After the #MeToo movement exploded into the national consciousness in 2017 and 2018, New York state lawmakers recently proposed no fewer than 11 bills to strengthen the state’s sexual harassment laws. The measures have been put forth, most often, by relatively new women members of the Legislature.
Given the level of sexual harassment that the #MeToo movement exposed, the Legislature is obliged to at least give each of the bills a fair hearing, and we hope it will pass some of them as lawmakers enter the final two months of the 2019 legislative session.
In February, they hosted the first joint legislative hearing on sexual harassment in 27 years — 27 years! At the meeting, experts and advocates discussed numerous fixes for state laws pertaining to sexual harassment. A slew of bills followed.
The 11 measures that came out of the hearing are now under review in committee. Assemblywoman Aravella Simotas, a Democrat from Long Island City, and State Sen. Alessandra Biaggi, a Democrat from the Bronx, are taking the lead on this issue. Simotas and Biaggi sponsored many of the bills that have been offered. Below are several pieces of proposed legislation:
• One Simotas-Biaggi measure would require settlements relating to sexual harassment, sexual assault or discrimination to be disclosed to the state attorney general’s office. The office could then investigate any individual or institution that had settled more than three times.
• Simotas and Biaggi also sponsored a bill to extend the time to file a sexual harassment complaint from one year to three years.
• Another Simotas-Biaggi bill would mandate annual bystander intervention training for sexual harassment prevention for all state employees.
• Another measure would require employers to provide a waiver to any party who is asked to sign a confidentiality agreement. The waiver would have to explain the rights that she or he would give up by signing the agreement.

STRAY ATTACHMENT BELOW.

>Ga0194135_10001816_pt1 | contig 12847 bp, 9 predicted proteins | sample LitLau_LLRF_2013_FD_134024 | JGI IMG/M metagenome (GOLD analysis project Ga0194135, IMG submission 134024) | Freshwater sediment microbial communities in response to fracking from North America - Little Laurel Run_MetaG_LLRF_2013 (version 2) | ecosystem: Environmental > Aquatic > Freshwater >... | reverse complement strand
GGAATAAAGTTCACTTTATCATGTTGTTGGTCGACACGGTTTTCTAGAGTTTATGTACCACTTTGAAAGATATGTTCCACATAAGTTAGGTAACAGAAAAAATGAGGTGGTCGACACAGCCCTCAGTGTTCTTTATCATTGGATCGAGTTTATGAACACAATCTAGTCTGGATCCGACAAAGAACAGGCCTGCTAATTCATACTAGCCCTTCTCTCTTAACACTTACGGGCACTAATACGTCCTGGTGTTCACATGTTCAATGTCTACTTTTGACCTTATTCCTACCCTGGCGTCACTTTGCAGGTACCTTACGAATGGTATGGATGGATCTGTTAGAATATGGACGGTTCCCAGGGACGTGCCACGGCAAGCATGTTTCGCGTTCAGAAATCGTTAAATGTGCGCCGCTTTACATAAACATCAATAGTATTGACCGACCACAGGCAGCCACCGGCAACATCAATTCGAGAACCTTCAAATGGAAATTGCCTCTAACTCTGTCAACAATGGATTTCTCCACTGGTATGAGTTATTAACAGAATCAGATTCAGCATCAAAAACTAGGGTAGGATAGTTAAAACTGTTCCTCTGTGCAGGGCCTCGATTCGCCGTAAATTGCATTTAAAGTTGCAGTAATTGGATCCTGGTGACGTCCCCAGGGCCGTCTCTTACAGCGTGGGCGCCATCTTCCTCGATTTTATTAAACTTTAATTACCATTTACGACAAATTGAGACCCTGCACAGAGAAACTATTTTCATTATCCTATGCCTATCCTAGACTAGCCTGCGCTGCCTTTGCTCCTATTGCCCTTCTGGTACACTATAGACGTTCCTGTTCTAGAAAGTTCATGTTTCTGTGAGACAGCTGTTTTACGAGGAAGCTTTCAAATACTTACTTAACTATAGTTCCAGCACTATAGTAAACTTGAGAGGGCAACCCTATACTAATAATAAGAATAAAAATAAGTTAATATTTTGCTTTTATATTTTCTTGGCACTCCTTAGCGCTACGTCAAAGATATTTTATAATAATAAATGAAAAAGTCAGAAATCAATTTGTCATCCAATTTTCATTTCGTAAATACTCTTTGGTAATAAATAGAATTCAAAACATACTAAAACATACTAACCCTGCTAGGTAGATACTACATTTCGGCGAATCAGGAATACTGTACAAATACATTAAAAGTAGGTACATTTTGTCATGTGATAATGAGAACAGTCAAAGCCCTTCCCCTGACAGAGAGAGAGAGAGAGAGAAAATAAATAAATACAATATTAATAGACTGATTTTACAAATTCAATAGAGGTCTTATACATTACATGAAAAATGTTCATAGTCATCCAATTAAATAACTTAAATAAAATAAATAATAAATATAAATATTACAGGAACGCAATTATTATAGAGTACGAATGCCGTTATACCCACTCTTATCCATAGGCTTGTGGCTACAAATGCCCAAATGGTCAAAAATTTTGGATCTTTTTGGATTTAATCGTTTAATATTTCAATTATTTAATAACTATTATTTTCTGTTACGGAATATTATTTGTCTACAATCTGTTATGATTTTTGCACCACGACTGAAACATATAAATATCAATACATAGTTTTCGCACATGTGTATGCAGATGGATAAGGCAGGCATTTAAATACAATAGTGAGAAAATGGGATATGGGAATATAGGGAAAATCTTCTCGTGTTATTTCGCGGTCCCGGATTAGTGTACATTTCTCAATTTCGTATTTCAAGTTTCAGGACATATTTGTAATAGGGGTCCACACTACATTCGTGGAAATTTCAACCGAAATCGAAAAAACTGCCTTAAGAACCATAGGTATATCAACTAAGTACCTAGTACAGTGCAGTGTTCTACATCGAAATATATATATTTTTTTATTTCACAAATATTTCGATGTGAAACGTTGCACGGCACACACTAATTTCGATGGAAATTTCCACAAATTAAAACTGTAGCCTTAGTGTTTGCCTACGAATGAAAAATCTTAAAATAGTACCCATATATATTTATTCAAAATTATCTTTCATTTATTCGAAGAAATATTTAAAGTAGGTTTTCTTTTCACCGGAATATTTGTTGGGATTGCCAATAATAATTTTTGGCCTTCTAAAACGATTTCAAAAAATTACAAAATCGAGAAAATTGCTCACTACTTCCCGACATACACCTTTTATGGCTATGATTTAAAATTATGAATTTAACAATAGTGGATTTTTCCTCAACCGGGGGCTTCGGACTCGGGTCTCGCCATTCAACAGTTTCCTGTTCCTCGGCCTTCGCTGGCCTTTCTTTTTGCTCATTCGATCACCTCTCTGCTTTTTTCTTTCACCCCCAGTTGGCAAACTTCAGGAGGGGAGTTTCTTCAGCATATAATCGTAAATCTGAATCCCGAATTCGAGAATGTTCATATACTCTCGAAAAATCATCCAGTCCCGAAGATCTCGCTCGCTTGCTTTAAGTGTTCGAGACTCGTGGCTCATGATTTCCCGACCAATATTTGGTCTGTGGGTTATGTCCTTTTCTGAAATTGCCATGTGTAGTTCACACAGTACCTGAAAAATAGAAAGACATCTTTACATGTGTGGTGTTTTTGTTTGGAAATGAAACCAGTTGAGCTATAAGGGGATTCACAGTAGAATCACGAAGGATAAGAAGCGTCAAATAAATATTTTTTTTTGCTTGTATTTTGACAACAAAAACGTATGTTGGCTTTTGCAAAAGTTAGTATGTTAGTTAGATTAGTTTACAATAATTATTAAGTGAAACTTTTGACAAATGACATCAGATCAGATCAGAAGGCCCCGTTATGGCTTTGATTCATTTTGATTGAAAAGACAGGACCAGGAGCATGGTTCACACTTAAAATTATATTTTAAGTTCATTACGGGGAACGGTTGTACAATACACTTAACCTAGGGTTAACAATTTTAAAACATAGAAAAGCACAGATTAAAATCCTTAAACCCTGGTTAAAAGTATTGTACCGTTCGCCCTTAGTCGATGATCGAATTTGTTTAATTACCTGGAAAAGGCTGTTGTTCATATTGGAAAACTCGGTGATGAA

• This bill would require parties entering into a nondisclosure agreement to be informed that doing so would not prevent them from speaking with police, the U.S. Equal Employment Opportunity Commission, the state Division of Human Rights or a local commission on human rights.
• A bill sponsored by State Sen. Liz Krueger, a Democrat from Manhattan, would establish sexual harassment prevention training protocols for the private sector.
Gov. Andrew Cuomo recently revealed the 2019 Women’s Justice Agenda, which includes increased protections against sexual harassment in the workplace. In his outline for the agenda, Cuomo said he aimed to remove the requirement that conduct must be “severe and pervasive” to constitute sexual harassment under the Human Rights Law. In effect, he would like to reduce that standard in order to allow for more sexual harassment claims.
Cuomo also sought to protect employees’ rights to pursue complaints by mandating that all non-disclosure agreements in employment contracts include language stating that employees may still file complaints of harassment or discrimination with a state or local agency and testify or participate in a government investigation. Additionally, Cuomo wants all employers to post sexual harassment education posters in their workplaces.
The Sexual Harassment Working Group, which comprises seven former State Legislature staffers, each of whom experienced sexual harassment in the workplace, encouraged lawmakers to approve the bills, and offered amendments.
For too long, the Legislature disregarded sexual harassment as an issue of critical importance to New Yorkers. We are pleased to see that, thanks in large part to an infusion of new blood in the Legislature, the issue is at long last being addressed. Lawmakers must work, however, to ensure that the new measures don’t now fall by the wayside and into the great scrapheap of past proposed legislation.
How to file a complaint
To file a sexual harassment complaint, contact the Office of the New York State Attorney General Civil Rights Bureau at (212) 416-8250 or firstname.lastname@example.org. The office is at 120 Broadway, New York, N.Y. 10271.